6 simple habits you need to avoid getting sick

Combine a sensible lifestyle with a few daily habits to help reduce your chance of developing ill-health.

By Citro partner nib

If someone offered you a magic pill that could help you live a longer, healthier life you’d take it, wouldn’t you? While that amazing pill doesn’t exist, there is something that can take you a very long way in getting as close to that result as possible…

It’s called prevention.

A proactive approach to health not only enhances longevity but also safeguards against the many illnesses and injuries. With that in mind, here are our top 6 steps to taking control of your wellbeing, vitality and resilience.

Prevention is better than a cure

To put it simply, looking after yourself can dramatically reduce your chances of getting sick. We have a great deal of control over the state of our health through the lifestyle decisions we make.

We’d all prefer to enjoy a long and happy life rather than face the challenges and discomfort that can come with ill-health. Unfortunately, lifestyle factors such as poor diet, excessive alcohol consumption and not enough exercise continue to be some of the leading causes of ill-health across the country.

While Australia has come a long way in life expectancy rates, we have the potential to do so much more when it comes to warding off disease. Although we are living longer, the number of years we spend living with illness hasn’t changed over the past decade according to the 2023 Australian Burden of Disease Study.

Good daily habits can prevent chronic illness

“Nearly half of all Australian adults now have a chronic health condition, and over a quarter of us live with more than one condition,” says nib foundation Executive Officer Amy Tribe. 

These conditions (all of which can have a serious impact on our quality of life over many years) include:

  • Diabetes
  • Cancer
  • Heart disease
  • Asthma
  • Back problems
  • Arthritis
  • Mental health conditions

Although genetic and environmental factors contribute to these conditions, Amy says more than a third of Australia’s total burden of disease comes from preventable risks, such as smoking, alcohol, poor diet and physical inactivity.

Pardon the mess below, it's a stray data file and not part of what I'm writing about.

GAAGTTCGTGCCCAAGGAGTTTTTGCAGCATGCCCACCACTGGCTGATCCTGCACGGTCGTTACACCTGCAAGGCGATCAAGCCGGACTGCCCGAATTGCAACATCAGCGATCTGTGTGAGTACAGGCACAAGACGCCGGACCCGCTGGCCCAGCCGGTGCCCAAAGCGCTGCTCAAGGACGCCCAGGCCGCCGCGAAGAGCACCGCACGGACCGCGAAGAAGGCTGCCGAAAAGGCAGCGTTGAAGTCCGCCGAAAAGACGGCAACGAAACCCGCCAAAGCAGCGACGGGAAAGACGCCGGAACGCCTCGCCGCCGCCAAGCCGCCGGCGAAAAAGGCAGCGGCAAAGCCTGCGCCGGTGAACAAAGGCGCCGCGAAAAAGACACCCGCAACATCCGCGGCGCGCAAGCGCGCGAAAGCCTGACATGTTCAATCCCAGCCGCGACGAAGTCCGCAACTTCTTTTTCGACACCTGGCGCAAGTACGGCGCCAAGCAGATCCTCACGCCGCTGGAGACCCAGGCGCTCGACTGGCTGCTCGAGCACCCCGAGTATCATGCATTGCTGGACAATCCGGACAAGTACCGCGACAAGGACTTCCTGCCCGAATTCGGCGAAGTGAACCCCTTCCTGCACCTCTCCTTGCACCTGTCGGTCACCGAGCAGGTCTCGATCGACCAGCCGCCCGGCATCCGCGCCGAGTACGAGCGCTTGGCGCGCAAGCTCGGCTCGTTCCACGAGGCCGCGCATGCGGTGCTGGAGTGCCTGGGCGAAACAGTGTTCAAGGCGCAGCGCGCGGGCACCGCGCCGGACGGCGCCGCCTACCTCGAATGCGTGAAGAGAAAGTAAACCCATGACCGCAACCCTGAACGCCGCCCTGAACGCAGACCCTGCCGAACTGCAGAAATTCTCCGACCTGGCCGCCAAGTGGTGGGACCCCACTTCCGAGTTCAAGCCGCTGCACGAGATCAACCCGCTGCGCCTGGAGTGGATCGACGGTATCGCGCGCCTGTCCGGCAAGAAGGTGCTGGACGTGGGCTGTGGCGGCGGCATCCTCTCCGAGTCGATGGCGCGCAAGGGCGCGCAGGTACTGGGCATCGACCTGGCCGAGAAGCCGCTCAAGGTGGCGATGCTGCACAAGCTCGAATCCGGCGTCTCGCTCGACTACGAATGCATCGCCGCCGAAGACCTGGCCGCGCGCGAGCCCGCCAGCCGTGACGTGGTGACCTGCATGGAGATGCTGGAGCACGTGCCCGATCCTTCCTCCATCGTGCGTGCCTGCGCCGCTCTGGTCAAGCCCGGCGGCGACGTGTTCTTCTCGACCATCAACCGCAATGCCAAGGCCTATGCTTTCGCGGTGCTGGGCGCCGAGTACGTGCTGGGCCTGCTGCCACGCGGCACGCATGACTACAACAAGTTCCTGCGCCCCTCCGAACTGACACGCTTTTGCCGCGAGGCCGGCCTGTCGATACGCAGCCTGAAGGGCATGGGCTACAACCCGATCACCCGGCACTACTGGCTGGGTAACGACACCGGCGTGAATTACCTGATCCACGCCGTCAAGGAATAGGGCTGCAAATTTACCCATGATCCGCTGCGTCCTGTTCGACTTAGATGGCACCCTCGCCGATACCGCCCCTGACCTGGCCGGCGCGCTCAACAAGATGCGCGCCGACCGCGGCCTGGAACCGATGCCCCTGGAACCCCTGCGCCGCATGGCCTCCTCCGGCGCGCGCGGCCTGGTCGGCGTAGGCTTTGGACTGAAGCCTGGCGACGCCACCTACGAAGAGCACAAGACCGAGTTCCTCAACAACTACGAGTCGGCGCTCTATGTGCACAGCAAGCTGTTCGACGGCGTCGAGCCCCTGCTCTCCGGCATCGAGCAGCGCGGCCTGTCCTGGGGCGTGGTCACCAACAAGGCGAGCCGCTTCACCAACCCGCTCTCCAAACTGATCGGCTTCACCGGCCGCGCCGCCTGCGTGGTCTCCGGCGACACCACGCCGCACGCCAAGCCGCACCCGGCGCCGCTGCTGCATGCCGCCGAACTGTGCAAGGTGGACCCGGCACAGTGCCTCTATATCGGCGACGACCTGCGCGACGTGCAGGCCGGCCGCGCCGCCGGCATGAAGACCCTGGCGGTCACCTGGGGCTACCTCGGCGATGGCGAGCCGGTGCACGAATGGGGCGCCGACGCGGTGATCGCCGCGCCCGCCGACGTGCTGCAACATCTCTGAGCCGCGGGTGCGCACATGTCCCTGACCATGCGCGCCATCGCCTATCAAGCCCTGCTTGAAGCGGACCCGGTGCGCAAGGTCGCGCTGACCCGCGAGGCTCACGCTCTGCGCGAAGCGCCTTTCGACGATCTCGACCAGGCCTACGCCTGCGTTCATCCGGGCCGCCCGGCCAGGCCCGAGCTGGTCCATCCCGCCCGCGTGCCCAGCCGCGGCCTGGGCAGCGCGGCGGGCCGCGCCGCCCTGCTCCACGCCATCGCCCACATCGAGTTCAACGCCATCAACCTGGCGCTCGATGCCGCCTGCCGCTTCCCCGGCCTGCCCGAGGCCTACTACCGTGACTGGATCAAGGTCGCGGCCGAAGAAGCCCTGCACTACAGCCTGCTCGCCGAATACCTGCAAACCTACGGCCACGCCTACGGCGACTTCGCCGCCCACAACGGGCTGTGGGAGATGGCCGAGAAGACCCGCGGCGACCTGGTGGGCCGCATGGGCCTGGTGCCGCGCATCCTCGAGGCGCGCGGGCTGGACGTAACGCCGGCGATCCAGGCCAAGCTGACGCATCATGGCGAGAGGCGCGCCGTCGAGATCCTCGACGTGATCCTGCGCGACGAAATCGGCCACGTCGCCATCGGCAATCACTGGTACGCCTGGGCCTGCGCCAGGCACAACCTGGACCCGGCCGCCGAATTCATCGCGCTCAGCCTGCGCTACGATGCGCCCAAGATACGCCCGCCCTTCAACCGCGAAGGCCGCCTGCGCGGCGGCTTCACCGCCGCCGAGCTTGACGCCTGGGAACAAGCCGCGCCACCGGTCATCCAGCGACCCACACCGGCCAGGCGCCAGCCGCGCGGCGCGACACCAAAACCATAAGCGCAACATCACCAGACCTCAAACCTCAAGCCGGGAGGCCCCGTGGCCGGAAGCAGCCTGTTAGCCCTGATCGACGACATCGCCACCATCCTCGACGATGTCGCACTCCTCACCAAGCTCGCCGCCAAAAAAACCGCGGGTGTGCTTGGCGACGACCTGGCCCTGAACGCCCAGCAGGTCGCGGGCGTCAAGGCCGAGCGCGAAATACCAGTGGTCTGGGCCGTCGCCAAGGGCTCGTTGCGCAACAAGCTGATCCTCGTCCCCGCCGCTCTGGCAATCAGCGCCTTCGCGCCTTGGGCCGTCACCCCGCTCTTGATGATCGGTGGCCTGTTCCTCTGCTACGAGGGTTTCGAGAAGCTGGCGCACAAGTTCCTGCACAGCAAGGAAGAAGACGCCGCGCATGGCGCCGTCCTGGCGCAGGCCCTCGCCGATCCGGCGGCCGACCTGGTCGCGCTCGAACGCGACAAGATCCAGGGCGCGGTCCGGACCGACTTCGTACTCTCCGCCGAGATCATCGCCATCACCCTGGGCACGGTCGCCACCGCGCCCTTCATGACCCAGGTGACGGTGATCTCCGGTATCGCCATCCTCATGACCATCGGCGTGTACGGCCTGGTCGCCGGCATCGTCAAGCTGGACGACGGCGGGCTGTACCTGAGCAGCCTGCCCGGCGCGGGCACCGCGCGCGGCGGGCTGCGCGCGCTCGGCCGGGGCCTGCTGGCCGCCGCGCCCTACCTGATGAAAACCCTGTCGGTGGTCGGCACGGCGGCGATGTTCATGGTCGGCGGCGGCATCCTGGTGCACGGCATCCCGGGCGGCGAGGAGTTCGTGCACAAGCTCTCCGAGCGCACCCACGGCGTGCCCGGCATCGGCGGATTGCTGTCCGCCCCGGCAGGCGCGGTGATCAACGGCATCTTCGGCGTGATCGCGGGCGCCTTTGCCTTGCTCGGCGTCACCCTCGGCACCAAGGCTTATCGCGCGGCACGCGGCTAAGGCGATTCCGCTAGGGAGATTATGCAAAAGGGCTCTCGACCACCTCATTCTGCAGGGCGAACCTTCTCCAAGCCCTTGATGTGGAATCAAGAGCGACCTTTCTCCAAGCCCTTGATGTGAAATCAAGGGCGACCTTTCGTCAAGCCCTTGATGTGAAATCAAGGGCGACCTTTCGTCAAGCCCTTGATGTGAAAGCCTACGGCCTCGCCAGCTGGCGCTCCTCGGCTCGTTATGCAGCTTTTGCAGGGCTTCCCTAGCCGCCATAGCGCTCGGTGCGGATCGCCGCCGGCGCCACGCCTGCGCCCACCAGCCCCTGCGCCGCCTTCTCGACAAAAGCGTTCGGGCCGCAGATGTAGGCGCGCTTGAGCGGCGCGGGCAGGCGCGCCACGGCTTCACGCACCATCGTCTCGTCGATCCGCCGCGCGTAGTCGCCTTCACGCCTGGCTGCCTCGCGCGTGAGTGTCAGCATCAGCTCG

As aware as we may be of what we should be doing to live healthier lives, turning things like eating well and exercising regularly into daily habits can be a challenge.

“Human nature tends to favour visible issues that present an immediate and compelling need, and where progress is tangible,” explains Amy. “Success can be less obvious when the desired outcome is the absence of a visible problem.”

6 steps to prevent ill-health

Fortunately, even minor lifestyle changes can make a big impact when it comes to preventing disease. Follow these steps to keep your body and mind in the best possible shape and ward off ill-health in the process:

1. Quit smoking (for real this time)

Despite a decline in smoking rates, vaping has tripled in the past few years, according to research from the Australian Government Australian Institute of Health and Welfare

Vaping products contain harmful substances like carcinogens which can potentially elevate your risk of cardiovascular diseases, lung disorders and poisoning.

Are you looking for support to quit smoking or vaping now? Check out these resources and information from the Australian Government Department of Health and Aged Care.

2. Keep your weight in range

Bodies come in all different shapes and sizes, however carrying increased internal fat deposits that coat your heart, kidneys, liver, digestive organs and pancreas can increase your risk of heart disease and stroke. A waist measurement is a simple check to tell if you’re carrying excess body fat around your middle.